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At A Border Town In Mexico, Mothers Separated From Their Children Wait — And Wait

A migrant mother of three, from western Mexico, poses while sitting on her bed in the room where women and children sleep in a shelter for migrants on June 22, 2018 in Tijuana, Mexico. The mother, who did not wish to give her name, said she and her three children are waiting for their turn to ask for asylum in the U.S. Migrants from Mexico and Central America, most of whom are seeking asylum in the U.S., are staying at the shelter located near the U.S.-Mexico border. Image by Getty Images

It’s July 4, and I’ve just come home after three days’ absence. My toddler puts his little arms around my neck, lays his head on my shoulder and doesn’t move for 15 minutes. He follows me all throughout the day, yells in distress if I leave the room, bites me if I don’t pay enough attention to him. He’s barely old enough to talk, but he shows me so clearly that he missed me, that he needs me, that he’s terrified I’ll go away again.

That’s after three days.

In our country, there are children, some no older than my son, whose parents have been deported, and who may never see them again.

While my son was missing me, I was in San Diego as part of a delegation of 25 Jewish clergy from T’ruah: The Rabbinic Call for Human Rights, taking part in the #FreeOurFuture rally for immigrant rights organized by local activist group Mijente. The 800-person action, bold and brightly colored and beautiful, bore witness to this administration’s cruel and humiliating immigration policies.

The day after the Mijente rally, we visited Instituto Madre Asunta in Tijuana, Mexico, which serves migrant women and children. The institute’s director told us about deported mothers’ pain and distress as they fight through both countries’ protocols to regain custody of children who remain in the United States. Women linger in this shelter, unable to find the salaried work that will let them “prove” their maternal fitness, unwilling to move any further away from the children they may never again hold. One woman lived, undocumented, for 15 years in the States; her young children are U.S. citizens. She can only see them on the shelter’s computer screen. They write, “Mama, I love you” on their palms and hold them up to the camera. They ask, “Mama, where are you? Why aren’t you here?”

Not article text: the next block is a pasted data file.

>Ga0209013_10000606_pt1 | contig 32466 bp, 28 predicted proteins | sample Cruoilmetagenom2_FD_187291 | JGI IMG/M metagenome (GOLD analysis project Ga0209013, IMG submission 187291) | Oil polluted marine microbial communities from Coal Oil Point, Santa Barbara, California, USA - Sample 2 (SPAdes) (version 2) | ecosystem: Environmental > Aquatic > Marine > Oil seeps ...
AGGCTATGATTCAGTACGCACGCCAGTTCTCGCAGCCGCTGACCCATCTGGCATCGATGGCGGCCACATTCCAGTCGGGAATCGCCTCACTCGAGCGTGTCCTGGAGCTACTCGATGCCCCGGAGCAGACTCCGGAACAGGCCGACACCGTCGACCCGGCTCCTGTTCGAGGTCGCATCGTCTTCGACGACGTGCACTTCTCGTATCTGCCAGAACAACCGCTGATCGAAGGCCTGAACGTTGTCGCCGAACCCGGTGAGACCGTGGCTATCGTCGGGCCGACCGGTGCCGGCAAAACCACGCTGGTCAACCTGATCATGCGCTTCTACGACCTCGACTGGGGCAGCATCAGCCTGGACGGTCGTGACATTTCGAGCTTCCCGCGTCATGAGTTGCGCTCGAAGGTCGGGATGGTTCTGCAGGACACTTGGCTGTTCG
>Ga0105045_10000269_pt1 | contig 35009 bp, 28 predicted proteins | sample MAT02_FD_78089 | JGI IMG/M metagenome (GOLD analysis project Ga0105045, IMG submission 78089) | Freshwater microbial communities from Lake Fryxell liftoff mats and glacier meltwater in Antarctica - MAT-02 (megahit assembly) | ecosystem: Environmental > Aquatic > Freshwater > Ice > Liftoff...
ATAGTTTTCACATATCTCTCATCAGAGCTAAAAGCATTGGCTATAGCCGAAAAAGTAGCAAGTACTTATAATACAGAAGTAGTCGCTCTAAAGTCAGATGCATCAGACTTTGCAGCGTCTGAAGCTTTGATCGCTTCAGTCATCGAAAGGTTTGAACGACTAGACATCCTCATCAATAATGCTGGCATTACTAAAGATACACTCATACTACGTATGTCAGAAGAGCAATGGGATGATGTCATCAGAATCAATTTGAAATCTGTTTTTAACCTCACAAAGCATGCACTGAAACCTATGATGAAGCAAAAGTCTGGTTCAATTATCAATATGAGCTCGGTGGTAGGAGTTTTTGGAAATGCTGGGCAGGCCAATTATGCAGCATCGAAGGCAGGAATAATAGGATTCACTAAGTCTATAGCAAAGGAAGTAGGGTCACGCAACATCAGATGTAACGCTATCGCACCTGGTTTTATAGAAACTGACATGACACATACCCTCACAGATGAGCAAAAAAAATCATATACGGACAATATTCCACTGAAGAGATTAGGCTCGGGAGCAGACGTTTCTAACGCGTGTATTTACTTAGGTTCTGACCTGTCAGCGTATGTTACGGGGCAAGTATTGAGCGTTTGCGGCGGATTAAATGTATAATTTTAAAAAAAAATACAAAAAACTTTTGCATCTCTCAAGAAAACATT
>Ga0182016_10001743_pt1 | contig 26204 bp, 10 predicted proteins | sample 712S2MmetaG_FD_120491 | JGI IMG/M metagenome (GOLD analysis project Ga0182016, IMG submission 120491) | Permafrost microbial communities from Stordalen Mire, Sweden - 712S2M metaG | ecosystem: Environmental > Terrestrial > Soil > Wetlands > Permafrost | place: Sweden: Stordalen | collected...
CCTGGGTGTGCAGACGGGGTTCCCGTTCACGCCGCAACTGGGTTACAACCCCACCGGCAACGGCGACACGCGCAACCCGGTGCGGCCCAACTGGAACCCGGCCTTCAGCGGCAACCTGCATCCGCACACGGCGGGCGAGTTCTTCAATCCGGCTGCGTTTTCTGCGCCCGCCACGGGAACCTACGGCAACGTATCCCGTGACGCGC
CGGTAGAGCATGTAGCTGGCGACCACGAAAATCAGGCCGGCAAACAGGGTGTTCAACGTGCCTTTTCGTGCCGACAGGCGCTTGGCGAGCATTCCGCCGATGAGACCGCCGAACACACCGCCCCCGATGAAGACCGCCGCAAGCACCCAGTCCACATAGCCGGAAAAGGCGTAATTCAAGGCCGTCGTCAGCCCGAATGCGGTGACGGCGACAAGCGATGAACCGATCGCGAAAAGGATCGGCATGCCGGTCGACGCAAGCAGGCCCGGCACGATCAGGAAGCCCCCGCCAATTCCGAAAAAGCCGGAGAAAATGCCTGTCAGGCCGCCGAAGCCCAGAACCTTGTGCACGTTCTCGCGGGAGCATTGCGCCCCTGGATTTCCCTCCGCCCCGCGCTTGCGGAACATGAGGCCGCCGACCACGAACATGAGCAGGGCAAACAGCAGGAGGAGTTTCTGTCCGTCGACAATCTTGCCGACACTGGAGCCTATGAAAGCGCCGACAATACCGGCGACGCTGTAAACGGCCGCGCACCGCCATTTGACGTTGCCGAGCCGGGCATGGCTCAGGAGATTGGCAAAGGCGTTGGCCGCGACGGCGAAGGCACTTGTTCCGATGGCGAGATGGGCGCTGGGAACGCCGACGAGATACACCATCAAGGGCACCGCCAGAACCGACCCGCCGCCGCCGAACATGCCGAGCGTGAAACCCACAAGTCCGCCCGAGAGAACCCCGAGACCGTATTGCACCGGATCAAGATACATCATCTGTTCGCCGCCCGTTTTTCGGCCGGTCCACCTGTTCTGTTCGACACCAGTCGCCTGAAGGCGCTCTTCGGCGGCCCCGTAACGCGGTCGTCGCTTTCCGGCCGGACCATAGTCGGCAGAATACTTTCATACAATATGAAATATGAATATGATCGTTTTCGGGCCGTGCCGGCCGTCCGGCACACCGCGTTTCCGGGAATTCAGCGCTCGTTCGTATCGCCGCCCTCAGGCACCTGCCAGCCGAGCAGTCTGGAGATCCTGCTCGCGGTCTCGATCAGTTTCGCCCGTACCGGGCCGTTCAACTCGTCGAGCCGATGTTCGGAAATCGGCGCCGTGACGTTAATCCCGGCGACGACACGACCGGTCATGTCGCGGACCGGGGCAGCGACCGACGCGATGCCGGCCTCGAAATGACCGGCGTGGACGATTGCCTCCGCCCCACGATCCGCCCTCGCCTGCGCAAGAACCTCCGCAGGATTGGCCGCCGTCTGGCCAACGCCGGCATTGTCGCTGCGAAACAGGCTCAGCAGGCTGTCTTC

Attorney General Jeff Sessions announced the new “zero tolerance” policy this spring. Asylum seekers are now charged with criminal entry and sentenced in bulk, up to 100 people in an hour. Many plead guilty in the hopes of getting back their children, who are held hostage by Immigrations and Customs Enforcement (ICE) and Customs and Border Protection. Over 2,300 children were separated from their parents at the border in the past two months. Often the officials processing these children at the border didn’t bother to record their relationship to their parents or other family members; it’s no empty threat when guards tell detainees that “their ‘families would not exist anymore.’” Callousness coupled with incompetence: The results are devastating.

Meanwhile, the president’s executive order of June 20 halts family separations at the border but does absolutely nothing to promote reunification. Rather, it points the way towards dismantling the protections for migrant children guaranteed by the 1997 Reno v. Flores settlement, which requires detained kids to be kept in licensed childcare facilities and either reunited with their families or placed in foster care after 20 days. The administration is even floating the possibility of detaining families en masse at military bases — up to 47,000 people per base. This country has seen mass detention centers before. Their history is as ugly as this present.

As a Jew, I call on God every morning as the power that “gives courage to the orphan and widow” (Psalms 146:9). I believe that we humans are created in the image of God, and therefore have a duty to emulate God’s love and compassion and righteousness. I grieve that my government willfully creates widows and orphans. These vicious policies punish already traumatized asylum seekers. They kick peaceful people out of our country, damaging lives and our economy.

We can repair this. If you are a citizen, use your privilege and advocate for compassionate immigration reform. Call your elected officials. Grill your candidates, get your family and friends involved. Show up for your local immigrant community and stand up for America’s soul. Every asylum seeker deserves be heard. Every child deserves their family.

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